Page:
KENYON: There are many Muslims, however, who don't feel any special need to maintain the polite fiction that Christians are half the population. The Shiite community, for instance, has long felt undervalued in Lebanon, even though unofficial estimates suggest the Shiites are the largest single group in the country.

In the cool, leafy hills of Mount Lebanon, Greek Catholic Bishop George Khodr offers another caution. Lebanon's Christians shouldn't expect foreign benefactors to come rushing in to save them as they did in earlier centuries.

These days, he says, the need for petroleum tends to overwhelm issues such as human rights or religious freedom.

Bishop GEORGE KHODR (Greek Catholic): (Unintelligible) in politics (unintelligible) Muslim.

(Soundbite of prayer)

KENYON: But with Lebanon facing its latest political crisis, a standoff over naming a new president with a November deadline looming, a number of Muslim clerics recently made the trip up into the hills above the capital to show solidarity with Maronite Christians. The Muslims prayed in one room at the main Maronite Church complex while the Christian service went on upstairs.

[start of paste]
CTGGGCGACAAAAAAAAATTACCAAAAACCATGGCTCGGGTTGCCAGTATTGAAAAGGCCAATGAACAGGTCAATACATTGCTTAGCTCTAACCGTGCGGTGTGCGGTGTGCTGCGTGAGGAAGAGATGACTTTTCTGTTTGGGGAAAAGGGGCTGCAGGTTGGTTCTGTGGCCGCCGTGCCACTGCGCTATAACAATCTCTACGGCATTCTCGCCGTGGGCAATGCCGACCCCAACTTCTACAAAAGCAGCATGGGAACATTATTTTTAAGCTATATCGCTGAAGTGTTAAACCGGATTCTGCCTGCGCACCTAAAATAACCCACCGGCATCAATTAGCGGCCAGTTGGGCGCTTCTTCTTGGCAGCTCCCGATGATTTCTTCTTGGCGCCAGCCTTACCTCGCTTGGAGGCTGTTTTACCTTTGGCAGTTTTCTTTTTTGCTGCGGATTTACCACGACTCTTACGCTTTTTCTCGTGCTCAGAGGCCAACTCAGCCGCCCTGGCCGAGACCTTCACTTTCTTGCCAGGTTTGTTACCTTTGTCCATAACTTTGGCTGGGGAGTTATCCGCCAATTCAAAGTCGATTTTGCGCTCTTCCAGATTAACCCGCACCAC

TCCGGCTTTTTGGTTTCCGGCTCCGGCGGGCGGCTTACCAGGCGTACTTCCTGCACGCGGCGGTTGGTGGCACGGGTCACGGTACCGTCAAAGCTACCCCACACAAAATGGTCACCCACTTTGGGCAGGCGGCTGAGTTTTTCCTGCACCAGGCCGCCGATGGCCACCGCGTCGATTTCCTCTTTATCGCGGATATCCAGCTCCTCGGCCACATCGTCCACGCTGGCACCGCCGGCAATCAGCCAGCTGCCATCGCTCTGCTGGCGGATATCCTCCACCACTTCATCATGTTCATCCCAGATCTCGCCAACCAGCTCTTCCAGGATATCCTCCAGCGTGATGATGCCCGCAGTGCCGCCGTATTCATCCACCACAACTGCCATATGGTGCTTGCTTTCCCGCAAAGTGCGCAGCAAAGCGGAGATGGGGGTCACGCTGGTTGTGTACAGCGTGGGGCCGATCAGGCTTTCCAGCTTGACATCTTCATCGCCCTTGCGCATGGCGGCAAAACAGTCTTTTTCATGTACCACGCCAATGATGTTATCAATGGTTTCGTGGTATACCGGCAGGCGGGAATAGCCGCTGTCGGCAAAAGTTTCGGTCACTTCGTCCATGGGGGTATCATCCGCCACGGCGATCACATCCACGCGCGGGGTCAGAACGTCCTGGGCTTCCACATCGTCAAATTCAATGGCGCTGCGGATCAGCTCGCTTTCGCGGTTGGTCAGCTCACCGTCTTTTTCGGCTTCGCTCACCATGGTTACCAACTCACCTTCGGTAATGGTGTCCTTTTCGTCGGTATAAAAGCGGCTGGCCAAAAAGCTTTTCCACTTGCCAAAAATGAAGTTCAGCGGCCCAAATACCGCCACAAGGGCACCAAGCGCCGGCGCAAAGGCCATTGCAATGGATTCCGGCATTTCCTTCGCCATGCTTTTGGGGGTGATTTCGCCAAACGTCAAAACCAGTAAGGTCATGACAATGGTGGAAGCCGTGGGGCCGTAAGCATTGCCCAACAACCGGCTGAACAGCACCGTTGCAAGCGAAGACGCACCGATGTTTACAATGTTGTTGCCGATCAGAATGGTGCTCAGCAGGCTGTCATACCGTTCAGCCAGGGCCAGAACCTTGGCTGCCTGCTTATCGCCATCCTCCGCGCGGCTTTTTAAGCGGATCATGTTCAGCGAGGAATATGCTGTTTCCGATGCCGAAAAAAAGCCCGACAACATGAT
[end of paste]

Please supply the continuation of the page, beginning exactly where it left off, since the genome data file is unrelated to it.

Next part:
(Soundbite of service)

KENYON: Afterwards, Ibrahim Shamseddine, the son of a highly respected Shiite cleric, agreed that the event was largely symbolic, but added that in some ways Lebanon itself is symbolic - an example to other Arab states of the possibility of Christian and Muslim coexistence that should not be allowed to fade from the scene.

Mr. IBRAHIM SHAMSEDDINE: Believe me, I assure you, I assure everybody, on a very Machiavellian basis even, put religion apart. It's for our sake and benefit as Muslims to have the Christians here, strong as partner, as decision makers with us. We build together. We lose and win together. We live together. We raise our children together. This is not just poetry; this is real fact of life. This is the way it should be, and this is the way we're going to work to have it maintained in this way.

KENYON: These voices are not often heard in Beirut these days. They're drowned out by the politicians and foreign envoys pressing for advantage as the current presidential crisis comes to a head. But for many Lebanese the name of the next president is less important than knowing if their country will remain that rare thing in the modern Arab world, a place where Christians and Muslims govern together.

Peter Kenyon, NPR News, Beirut.

MONTAGNE: And you can hear the first two parts of this series on Christians in Lebanon at

Copyright ©2007 National Public Radio®.